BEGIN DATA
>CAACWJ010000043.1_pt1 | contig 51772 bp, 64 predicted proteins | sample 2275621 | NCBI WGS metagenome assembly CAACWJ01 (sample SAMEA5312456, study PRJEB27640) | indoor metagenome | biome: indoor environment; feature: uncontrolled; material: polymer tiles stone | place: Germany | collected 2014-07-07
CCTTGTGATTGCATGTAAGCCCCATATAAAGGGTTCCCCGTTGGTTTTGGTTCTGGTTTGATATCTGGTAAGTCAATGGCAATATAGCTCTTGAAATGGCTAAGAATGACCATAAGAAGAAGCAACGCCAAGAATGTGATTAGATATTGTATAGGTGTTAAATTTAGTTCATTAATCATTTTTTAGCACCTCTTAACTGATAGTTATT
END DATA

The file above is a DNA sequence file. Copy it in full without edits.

>CAACWJ010000043.1_pt1 | contig 51772 bp, 64 predicted proteins | sample 2275621 | NCBI WGS metagenome assembly CAACWJ01 (sample SAMEA5312456, study PRJEB27640) | indoor metagenome | biome: indoor environment; feature: uncontrolled; material: polymer tiles stone | place: Germany | collected 2014-07-07
CCTTGTGATTGCATGTAAGCCCCATATAAAGGGTTCCCCGTTGGTTTTGGTTCTGGTTTGATATCTGGTAAGTCAATGGCAATATAGCTCTTGAAATGGCTAAGAATGACCATAAGAAGAAGCAACGCCAAGAATGTGATTAGATATTGTATAGGTGTTAAATTTAGTTCATTAATCATTTTTTAGCACCTCTTAACTGATAGTTATT